It has been strange – and rather frightening – to note how Britain’s mood has shifted during the coronavirus lockdown. At first there was a much talk of folk-memories of WWII and the Blitz Spirit – assisted, perhaps, by the Prime Minister being author of a popular book on Churchill and by it being the 80th anniversary of the Battle of Britain and so on. This became tangible with the marking of the 85th anniversary if VE day – flags went up and although there couldn’t be proper street parties or big commemorations, there were muted neighbourly gatherings, plus some formal events to view on-line.
But the mood changed as the weeks dragged on. Boris Johnson became seriously ill with the virus and after recovery seems to have lost his energy and bounce. Difficulties that were endured when they seemed to be of short duration – such as churches being closed – began to feel much more miserable and unnatural. It became boring to have well-off people chattering about the fun of discovering recipes for sourdough bread (v. fashionable) and swapping gardening news, while ignoring the plight of poorer people stuck in high-rise blocks on limited funds.
Then came the demonstrations and riots. Things began with gatherings to express anger at police action in America. Then it began to morph into rioting activity that seemed unconnected with the original theme. Someone scrawled offensive graffiti on the statue of Churchill in Parliament Square and it has now been boarded up – a bleak grey anonymous box at the heart of Westminster.
Signs of hope? Teams of volunteers from Catholic parishes serving tea to homeless people in Trafalgar Square, with others dispensing hearty breakfasts and lunches from a well-known Catholic church nearby. A joy to be involved with this. After a busy session, I walked across St James’ Park, having heard that Westminster Cathedral was now open for prayer.
And it felt like coming home. Some odd arrangements, of course, to comply with rules about social distancing: pumps dispensing hand-sanitizer at the entrance, limited and specific seats marked as available, side-chapels and confessionals sealed off. But the Blessed Sacrament gloriously present on the altar, exposed for adoration, candles glittering alongside. People kneeling. Silence. Some discreet stewarding from cathedral teams and friendly clergy. And a sense of reassurance: here is something unchanging and unchanged.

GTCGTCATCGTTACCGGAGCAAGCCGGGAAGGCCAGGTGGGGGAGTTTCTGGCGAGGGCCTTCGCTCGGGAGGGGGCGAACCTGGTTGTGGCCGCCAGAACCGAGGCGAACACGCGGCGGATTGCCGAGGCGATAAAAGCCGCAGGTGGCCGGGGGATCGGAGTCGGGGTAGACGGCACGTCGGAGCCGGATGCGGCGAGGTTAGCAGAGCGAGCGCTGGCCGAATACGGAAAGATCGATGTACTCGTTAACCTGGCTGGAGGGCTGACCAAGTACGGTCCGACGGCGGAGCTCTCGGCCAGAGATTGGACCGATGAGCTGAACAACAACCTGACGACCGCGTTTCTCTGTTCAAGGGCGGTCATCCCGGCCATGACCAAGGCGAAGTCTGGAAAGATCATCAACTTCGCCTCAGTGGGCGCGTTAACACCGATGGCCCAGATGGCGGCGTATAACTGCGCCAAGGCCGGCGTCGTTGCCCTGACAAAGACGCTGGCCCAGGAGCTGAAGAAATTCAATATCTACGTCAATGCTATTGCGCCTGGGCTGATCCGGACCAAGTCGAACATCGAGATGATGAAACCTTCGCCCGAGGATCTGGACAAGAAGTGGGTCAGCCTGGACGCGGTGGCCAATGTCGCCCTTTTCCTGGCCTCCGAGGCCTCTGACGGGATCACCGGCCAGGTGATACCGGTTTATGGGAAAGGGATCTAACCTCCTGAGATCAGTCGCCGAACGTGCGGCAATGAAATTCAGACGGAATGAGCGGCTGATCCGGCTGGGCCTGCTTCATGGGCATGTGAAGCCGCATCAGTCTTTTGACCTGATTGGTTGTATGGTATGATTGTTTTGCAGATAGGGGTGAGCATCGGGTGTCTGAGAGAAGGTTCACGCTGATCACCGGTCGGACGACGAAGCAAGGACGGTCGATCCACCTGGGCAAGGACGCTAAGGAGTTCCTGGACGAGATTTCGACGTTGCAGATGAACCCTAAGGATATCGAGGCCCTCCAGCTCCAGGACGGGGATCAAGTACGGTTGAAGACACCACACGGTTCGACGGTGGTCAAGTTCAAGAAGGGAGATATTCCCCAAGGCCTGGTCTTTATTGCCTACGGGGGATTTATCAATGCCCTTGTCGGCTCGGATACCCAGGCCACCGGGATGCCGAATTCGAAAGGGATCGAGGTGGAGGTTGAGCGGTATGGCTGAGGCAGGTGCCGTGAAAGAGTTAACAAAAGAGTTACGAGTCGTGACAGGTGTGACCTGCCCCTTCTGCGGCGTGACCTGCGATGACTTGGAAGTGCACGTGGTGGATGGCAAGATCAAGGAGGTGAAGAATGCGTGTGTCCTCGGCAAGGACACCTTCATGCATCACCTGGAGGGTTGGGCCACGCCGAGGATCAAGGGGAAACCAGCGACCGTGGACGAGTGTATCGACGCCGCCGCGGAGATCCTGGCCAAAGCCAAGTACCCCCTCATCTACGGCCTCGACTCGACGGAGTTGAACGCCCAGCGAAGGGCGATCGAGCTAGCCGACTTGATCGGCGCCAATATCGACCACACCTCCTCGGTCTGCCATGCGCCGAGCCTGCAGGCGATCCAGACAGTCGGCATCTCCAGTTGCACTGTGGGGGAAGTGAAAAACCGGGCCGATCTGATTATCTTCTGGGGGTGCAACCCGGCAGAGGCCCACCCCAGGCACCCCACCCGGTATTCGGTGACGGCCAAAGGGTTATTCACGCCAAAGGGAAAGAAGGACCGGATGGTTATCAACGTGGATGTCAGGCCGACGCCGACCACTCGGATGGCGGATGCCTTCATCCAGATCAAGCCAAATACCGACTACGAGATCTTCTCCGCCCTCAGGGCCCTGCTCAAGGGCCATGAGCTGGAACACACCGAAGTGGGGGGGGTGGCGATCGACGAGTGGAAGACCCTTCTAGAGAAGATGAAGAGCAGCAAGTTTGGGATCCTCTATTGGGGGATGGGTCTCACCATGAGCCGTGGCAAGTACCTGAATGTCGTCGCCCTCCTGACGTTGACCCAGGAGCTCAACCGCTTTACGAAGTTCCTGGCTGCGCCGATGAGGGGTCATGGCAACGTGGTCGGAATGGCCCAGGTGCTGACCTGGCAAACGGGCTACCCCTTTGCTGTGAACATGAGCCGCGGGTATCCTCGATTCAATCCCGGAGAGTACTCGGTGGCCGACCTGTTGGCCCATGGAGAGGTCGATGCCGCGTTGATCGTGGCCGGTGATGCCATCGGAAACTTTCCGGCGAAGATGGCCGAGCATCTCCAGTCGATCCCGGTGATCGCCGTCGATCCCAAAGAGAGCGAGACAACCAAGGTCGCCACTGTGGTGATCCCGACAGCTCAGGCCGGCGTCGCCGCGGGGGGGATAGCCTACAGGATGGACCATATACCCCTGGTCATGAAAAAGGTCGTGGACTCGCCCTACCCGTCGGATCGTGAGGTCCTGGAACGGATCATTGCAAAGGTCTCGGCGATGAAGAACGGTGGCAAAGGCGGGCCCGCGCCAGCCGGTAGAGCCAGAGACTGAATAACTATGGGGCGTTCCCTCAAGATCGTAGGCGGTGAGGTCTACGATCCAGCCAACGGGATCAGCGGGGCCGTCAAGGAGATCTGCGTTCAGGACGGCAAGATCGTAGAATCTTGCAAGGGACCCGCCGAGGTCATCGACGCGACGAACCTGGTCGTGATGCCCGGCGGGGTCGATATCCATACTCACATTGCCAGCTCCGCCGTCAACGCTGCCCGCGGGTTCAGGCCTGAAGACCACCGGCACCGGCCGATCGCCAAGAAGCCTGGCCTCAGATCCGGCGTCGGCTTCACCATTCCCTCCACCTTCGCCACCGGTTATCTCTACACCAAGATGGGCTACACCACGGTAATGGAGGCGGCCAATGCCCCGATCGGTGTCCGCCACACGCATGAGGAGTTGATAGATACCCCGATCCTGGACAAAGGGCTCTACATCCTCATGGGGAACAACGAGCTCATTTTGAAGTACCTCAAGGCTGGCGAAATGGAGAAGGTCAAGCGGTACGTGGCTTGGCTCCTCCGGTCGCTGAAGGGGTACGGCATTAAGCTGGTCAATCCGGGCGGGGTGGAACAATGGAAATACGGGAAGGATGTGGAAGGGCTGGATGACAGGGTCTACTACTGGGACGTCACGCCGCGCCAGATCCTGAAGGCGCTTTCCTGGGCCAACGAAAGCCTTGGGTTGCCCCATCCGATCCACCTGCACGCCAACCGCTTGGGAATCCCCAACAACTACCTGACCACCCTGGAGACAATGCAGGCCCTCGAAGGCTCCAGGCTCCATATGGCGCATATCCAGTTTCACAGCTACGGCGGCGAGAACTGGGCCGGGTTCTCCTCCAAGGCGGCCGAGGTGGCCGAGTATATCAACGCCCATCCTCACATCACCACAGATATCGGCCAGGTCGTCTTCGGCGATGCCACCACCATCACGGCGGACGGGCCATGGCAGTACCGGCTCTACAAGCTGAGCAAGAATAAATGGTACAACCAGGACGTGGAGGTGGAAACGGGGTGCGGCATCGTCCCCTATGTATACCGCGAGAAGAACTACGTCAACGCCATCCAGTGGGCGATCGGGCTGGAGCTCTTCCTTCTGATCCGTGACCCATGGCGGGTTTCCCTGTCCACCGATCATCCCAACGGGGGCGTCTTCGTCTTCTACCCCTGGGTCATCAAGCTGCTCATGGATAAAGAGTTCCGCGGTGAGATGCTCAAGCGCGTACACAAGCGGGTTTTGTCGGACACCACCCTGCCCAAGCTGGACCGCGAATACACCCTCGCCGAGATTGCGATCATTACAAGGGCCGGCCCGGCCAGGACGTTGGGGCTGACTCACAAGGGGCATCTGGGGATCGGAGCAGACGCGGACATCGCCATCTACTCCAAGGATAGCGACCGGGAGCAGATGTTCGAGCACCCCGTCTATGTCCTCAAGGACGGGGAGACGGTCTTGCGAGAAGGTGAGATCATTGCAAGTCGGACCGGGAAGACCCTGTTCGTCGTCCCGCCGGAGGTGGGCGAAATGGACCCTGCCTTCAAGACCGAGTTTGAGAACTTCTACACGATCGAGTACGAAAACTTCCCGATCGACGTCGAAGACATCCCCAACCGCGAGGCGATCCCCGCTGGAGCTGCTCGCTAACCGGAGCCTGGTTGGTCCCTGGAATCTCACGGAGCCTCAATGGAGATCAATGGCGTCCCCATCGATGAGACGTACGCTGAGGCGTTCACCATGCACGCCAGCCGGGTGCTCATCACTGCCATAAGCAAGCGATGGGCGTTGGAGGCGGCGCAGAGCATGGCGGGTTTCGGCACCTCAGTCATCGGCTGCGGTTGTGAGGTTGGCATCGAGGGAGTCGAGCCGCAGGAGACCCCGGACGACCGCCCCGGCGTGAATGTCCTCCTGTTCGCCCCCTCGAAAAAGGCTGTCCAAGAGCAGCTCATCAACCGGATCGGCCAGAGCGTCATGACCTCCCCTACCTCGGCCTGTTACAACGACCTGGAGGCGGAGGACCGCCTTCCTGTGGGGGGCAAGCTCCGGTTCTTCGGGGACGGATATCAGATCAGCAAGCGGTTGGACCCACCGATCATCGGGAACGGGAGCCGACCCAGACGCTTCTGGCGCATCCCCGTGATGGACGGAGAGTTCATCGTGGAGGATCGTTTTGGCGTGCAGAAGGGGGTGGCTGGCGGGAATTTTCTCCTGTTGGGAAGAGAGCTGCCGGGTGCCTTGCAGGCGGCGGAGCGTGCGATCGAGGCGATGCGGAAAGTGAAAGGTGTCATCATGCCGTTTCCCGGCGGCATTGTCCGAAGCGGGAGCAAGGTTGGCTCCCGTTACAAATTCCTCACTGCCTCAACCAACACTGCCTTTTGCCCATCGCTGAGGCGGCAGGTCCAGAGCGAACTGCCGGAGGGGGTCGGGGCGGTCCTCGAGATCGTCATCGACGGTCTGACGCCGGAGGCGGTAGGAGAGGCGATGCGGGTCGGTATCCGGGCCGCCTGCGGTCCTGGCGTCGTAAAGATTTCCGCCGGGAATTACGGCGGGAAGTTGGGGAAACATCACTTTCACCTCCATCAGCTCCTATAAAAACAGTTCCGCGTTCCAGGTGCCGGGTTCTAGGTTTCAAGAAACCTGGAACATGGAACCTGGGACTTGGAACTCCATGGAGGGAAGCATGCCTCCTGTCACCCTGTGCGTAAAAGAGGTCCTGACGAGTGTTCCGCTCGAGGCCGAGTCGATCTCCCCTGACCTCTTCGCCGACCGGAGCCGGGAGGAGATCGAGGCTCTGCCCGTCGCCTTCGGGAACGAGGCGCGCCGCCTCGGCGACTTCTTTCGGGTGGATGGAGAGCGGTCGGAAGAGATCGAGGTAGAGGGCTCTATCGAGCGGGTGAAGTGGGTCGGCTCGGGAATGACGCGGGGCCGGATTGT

The reopening of London’s churches has in its own quiet way made history. Cardinal Vincent Nichols, Archbishop of Westminster, and Dr Justin Welby the Anglican Archbishop of Canterbury prayed together before the Blessed Sacrament at Westminster Cathedral and then went together to Westminster Abbey to pray together at the tomb of St Edward the Confessor. Something good about connecting through the long centuries of other plagues, other horrors, to that Saxon king and to the same Lord he worshipped.
And the reopening began the day after the Church worldwide celebrated Corpus Christi, a fitting feast for this resurgence. Something more, too, for those of us who live south of the Thames. On Sunday evening, with the lockdown of churches about to lift, Archbishop John Wilson of Southwark went up on to the balcony above the great doors of St George’s Cathedral, carrying the Blessed Sacrament in a monstrance and accompanied by a server with incense. With a strong and sweeping movement, he blessed the diocese, lifting the monstrance high to send the blessing out across the southern suburbs and down to the Kent coast and the English Channel.
The churches won’t be open for public Masses until July. There is political and social unrest and a long hot summer ahead. All sorts of important things – weddings and baptisms and ordinations, pilgrimages and retreats and get-togethers, to say nothing of the great crucial ordinariness of family gatherings and reunions – have been postponed or put on hold. Many children have missed out on schooling, and some have suffered badly. And we are not at the end of this saga yet.
But the churches are opening, and the renewal begins.
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